ABA and BAP improve the accumulation of carbohydrates and alter carbon allocation in potato plants at elevated CO2

Abstract

Elevated CO2 interactions with other factors affects the plant performance. Regarding the differences between cultivars in response to CO2 concentrations, identifying the cultivars that better respond to such conditions would maximize their potential benefits. Increasing the ability of plants to benefit more from elevated CO2 levels alleviates the adverse effects of photoassimilate accumulation on photosynthesis and increases the productivity of plants. Despite its agronomic importance, there is no information about the interactive effects of elevated CO2 concentration and plant growth regulators (PGRs) on potato (Solanum tuberosum L.) plants. Hence, the physiological response and source-sink relationship of potato plants (cvs. Agria and Fontane) to combined application of CO2 levels (400 vs. 800 µmol mol−1) and plant growth regulators (PGR) [6-benzylaminopurine (BAP) + Abscisic acid (ABA)] were evaluated under a controlled environment. The results revealed a variation between the potato cultivars in response to a combination of PGRs and CO2 levels. Cultivars were different in leaf chlorophyll content; Agria had higher chlorophyll a, b, and total chlorophyll content by 23, 43, and 23%, respectively, compared with Fontane. The net photosynthetic rate was doubled at the elevated compared with the ambient CO2. In Agria, the ratio of leaf intercellular to ambient air CO2 concentrations [Ci:Ca] was declined in elevated-CO2-grown plants, which indicated the stomata would become more conservative at higher CO2 levels. On the other hand, the increased Ci:Ca in Fontane showed a stomatal acclimation to higher CO2 concentration. The higher leaf dark respiration of the elevated CO2-grown and BAP + ABA-treated plants was associated with a higher leaf soluble carbohydrates and starch content. Elevated CO2 and BAP + ABA shifted the dry matter partitioning to the belowground more than the above-media organs. The lower leaf soluble carbohydrate content and greater tuber yield in Fontane might indicate a more efficient photoassimilate translocation than Agria. The results highlighted positive synergic effects of the combined BAP + ABA and elevated CO2 on tuber yield and productivity of the potato plants.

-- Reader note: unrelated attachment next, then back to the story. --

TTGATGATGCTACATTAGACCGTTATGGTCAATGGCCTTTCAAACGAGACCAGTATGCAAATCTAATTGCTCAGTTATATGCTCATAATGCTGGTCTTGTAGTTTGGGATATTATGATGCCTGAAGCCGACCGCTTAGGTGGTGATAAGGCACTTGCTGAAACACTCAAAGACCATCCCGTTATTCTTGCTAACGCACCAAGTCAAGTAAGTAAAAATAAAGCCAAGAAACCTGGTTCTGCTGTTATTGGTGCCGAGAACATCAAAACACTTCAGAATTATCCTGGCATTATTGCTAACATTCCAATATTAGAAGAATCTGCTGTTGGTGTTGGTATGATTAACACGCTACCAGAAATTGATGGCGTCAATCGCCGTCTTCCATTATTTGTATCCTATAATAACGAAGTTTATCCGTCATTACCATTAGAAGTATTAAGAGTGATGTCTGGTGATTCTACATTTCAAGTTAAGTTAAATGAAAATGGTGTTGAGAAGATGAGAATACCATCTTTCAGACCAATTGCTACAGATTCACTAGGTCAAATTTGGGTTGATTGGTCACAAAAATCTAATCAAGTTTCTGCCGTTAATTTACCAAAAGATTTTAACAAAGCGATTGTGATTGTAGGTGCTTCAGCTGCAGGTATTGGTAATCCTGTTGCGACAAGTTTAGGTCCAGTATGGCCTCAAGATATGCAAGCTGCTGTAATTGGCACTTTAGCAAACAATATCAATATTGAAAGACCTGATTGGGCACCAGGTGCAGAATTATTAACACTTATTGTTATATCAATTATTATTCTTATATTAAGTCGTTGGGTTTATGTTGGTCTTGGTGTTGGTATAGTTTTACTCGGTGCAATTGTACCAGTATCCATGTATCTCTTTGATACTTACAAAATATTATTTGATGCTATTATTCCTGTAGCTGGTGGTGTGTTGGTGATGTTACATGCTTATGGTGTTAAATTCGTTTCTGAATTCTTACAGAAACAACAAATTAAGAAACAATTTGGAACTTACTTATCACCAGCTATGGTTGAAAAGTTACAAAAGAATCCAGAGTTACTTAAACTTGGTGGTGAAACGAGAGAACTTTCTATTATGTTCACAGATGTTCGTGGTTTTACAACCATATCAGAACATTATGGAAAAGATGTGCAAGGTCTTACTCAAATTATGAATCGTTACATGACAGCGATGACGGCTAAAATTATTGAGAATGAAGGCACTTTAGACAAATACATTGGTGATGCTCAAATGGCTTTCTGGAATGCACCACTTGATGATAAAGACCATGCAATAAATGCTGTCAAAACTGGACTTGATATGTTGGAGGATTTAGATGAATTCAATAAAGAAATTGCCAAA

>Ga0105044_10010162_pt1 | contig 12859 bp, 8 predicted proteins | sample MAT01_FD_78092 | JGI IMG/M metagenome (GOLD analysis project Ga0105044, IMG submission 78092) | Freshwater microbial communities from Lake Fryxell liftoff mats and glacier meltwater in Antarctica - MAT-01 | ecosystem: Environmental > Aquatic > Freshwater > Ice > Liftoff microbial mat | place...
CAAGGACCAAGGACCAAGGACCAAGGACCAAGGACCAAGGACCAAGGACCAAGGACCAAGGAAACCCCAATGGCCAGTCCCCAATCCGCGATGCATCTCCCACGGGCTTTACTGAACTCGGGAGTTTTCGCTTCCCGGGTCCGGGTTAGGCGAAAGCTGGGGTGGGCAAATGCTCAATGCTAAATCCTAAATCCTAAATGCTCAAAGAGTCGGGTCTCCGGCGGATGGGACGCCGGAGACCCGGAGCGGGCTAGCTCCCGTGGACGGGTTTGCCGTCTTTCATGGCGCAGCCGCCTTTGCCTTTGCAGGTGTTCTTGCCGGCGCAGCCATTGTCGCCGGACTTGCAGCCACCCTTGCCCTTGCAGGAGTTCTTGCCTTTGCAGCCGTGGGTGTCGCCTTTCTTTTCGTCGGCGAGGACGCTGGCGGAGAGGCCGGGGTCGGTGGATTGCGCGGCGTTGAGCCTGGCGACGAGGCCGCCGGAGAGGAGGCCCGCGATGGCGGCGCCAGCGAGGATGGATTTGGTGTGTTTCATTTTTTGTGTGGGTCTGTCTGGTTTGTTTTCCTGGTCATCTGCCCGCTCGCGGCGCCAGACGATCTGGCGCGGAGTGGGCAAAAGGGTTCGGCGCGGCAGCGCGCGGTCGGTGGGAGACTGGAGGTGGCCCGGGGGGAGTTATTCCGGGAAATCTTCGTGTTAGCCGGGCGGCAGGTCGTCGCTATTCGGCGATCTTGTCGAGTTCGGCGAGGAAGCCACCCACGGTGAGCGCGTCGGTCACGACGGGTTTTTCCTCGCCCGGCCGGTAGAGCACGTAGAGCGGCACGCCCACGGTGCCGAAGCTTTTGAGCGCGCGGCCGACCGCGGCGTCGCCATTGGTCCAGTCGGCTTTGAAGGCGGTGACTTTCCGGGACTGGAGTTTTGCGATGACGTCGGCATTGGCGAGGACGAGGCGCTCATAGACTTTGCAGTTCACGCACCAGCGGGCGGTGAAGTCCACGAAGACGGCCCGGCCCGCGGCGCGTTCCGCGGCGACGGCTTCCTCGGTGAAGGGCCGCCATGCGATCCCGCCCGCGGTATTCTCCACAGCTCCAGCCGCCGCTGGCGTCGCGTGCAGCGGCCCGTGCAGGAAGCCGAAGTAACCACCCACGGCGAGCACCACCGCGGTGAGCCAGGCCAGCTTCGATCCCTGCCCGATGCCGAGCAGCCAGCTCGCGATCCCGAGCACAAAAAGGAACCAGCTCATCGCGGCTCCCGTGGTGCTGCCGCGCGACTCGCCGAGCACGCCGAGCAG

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Abbreviations

CO2 :

Carbon dioxide

PGR:

Plant growth regulator

BAP:

6-Benzylaminopurine

ABA:

Abscisic acid

Ci/Ca :

The ratio of leaf intercellular to ambient air CO2 concentrations

SC:

Soluble carbohydrate content

ST:

Starch content

CK:

Cytokinins

GA:

Gibberellic acid

Chla:

Chlorophyll a

Chlb:

Chlorophyll b

Chl a + b:

Total chlorophyll

Chl a:B:

Chlorophyll a/b ratio

Car:

Carotenoids

Np:

Net photosynthetic rate

Rd :

Dark respiration

gs :

Stomatal conductance

Tr :

Transpiration rate

Ci :

Intercellular CO2

Φ:

Quantum yield of photosystem II

LDM:

Leaf dry matter

SDW:

Stem dry matter

RDM:

Root dry matter

TDM:

Tuber dry matter

Y:

Tuber yield

MTW:

Mean tuber weight

TN:

Tuber number

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Correspondence to Mohammad Javad Ahmadi-Lahijani.

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Ahmadi-Lahijani, M.J., Kafi, M., Nezami, A. et al. ABA and BAP improve the accumulation of carbohydrates and alter carbon allocation in potato plants at elevated CO2. Physiol Mol Biol Plants (2021). https://doi.org/10.1007/s12298-021-00956-w

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Keywords

  • Dark respiration
  • Hydroponics
  • Photosynthetic rate
  • Photosynthetic pigments
  • Soluble carbohydrates
  • Starch